China has forced a sweeping restructure on the Ant Group so the financial technology firm acts more like a bank.
Ant Group’s mega $37bn (£27bn) share market launch was derailed by regulators in November over concerns about its finance model.
The latest move is part of a wider crackdown by China to reign in the country’s fast-growing tech platforms.
Ant’s affiliate company Alibaba was hit with a record fine of $2.8bn on Friday over monopoly concerns.
The overhaul, directed by the People’s Bank of China, subjects Ant to tougher regulatory oversight and minimum capital requirements.
Ant Group is China’s biggest payments provider, with more than 730 million monthly users on its digital payments service Alipay.
China’s central bank said that under a “comprehensive and feasible restructuring plan,” Ant would also cut the “improper” linkage between Alipay, and its credit card and consumer loan services.
Its trove of consumer data was widely seen as one of the company’s key advantages over its competitors.
Ant has also agreed to set up a personal credit reporting company, which will strengthen the protection of personal information and effectively prevent the abuse of data.
The move is the latest in a chain of regulatory moves targeting the business empire of Jack Ma, who was a co-founder of both Ant Group and Alibaba.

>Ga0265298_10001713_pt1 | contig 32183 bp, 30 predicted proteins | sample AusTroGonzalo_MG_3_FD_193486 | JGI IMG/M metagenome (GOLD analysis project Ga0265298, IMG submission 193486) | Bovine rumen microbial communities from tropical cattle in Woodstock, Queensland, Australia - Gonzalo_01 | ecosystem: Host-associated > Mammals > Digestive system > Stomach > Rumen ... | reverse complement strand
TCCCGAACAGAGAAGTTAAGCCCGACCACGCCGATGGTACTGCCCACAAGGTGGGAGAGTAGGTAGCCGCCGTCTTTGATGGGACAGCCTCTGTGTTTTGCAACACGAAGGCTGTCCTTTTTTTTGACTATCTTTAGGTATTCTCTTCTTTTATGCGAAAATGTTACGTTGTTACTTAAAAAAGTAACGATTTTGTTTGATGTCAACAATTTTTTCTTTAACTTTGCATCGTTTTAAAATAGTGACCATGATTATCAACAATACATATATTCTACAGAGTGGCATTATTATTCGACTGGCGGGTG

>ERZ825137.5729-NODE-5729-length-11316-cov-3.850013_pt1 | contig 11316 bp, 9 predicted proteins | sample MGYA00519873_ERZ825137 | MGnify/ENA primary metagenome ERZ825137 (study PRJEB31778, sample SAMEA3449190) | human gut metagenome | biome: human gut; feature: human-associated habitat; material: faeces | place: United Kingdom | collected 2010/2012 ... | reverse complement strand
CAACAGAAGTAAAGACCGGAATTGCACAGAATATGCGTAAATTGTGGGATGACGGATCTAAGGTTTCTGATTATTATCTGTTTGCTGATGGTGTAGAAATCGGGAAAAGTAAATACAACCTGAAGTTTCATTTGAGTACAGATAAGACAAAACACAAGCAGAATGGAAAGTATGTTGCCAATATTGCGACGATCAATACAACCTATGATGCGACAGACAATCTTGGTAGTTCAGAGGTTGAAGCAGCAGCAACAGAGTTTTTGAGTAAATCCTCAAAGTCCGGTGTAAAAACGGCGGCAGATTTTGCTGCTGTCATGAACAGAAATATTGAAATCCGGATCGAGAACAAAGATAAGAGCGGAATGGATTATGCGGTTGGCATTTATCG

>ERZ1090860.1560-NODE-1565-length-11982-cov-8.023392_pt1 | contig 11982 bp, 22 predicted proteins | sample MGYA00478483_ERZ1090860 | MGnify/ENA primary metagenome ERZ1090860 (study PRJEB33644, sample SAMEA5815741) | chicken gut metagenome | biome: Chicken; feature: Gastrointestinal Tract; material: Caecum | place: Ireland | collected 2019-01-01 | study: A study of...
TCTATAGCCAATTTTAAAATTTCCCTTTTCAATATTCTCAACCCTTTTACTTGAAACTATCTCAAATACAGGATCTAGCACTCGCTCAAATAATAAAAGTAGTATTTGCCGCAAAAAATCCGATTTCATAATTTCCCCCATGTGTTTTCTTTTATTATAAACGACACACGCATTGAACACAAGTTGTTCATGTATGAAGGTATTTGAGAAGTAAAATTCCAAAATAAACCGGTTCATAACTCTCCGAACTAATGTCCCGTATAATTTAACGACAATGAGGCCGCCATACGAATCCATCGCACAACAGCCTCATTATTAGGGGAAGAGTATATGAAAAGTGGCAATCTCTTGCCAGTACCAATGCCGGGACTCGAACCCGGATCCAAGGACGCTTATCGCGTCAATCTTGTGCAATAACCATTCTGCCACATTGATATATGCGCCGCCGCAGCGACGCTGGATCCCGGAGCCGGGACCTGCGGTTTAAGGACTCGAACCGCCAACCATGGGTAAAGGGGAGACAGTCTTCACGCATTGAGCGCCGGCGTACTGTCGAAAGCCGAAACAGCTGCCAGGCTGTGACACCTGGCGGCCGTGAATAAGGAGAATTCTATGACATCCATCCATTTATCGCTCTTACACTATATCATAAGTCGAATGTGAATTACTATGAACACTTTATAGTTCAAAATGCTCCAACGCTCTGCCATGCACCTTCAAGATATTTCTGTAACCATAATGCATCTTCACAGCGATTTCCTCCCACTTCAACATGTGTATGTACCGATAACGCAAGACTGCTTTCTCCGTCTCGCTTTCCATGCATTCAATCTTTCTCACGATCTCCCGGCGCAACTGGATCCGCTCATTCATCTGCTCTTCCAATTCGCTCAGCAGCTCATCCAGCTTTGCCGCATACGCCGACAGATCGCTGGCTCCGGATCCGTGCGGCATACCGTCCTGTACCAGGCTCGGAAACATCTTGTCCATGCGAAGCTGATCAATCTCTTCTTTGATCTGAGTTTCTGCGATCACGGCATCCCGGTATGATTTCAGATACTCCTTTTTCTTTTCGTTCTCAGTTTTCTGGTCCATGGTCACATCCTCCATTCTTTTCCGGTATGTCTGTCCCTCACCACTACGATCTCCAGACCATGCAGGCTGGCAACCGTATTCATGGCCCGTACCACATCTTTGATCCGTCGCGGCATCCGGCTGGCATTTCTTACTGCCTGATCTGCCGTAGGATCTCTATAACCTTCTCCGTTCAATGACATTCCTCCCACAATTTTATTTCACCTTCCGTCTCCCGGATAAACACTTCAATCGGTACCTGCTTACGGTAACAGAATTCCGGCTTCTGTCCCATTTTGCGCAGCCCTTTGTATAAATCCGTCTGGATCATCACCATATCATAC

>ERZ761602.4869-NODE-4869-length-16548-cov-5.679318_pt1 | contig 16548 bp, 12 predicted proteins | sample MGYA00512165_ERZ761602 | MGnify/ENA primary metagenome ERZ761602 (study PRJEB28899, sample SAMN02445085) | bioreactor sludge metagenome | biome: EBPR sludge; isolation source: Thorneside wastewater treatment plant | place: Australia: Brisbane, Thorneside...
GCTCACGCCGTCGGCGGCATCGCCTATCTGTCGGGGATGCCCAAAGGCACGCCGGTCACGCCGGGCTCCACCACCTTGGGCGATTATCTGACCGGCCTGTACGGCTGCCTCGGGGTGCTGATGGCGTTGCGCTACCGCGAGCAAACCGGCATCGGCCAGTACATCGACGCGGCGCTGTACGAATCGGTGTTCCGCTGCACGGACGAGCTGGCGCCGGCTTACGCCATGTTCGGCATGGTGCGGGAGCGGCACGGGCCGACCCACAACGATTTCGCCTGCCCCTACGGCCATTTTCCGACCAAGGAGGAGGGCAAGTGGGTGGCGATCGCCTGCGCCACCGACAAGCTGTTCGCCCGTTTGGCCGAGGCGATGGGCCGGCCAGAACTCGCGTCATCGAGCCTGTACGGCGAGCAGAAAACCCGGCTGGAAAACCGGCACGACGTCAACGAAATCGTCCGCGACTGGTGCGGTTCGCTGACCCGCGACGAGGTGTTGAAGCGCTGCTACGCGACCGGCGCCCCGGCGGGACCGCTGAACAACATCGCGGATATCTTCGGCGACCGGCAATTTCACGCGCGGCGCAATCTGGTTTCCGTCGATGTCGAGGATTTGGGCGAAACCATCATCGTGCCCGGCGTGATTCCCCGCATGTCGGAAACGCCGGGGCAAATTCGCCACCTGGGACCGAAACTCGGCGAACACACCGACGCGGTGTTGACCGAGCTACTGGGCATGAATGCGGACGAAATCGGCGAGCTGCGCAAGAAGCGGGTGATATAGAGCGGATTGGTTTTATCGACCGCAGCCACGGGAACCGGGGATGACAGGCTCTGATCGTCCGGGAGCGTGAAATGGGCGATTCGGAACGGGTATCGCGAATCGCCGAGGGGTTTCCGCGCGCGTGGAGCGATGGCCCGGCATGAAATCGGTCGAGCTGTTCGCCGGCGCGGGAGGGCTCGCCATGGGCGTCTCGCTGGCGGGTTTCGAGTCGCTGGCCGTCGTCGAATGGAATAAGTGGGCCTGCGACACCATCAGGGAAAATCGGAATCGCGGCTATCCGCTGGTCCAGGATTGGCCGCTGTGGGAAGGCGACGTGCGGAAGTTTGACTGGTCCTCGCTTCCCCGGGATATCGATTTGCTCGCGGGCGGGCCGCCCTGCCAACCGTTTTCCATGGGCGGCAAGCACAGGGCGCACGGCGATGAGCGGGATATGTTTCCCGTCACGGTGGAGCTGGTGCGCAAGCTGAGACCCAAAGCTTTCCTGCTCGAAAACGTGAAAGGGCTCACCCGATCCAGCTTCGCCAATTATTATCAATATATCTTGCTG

Regulators began to show increasing interest in Ant Group in October, after Mr Ma criticised regulators, suggesting they were stifling innovation.
Shortly after the speech, Chinese regulators scuppered the share market launch of Ant Group, which is Alibaba’s sister company and China’s biggest electronic payments provider.
China’s State Administration for Market Regulation (SAMR) also began looking into Mr Ma’s e-commerce platform Alibaba, which is China’s largest.
After Friday’s $2.8bn fine was announced, Alibaba’s share price rocketed more than 8% as investors believed this signalled the end of the investigations.
However, Chinese regulators appear poised to take a harder line on tech businesses, after taking a laissez-faire attitude towards the country’s tech giants as the industry grew.
Last month, China’s State Administration for Market Regulation (SAMR) said it had fined 12 companies over 10 deals that violated anti-monopoly rules.
The companies included Tencent, Baidu and Didi Chuxing – which are among China’s largest tech companies.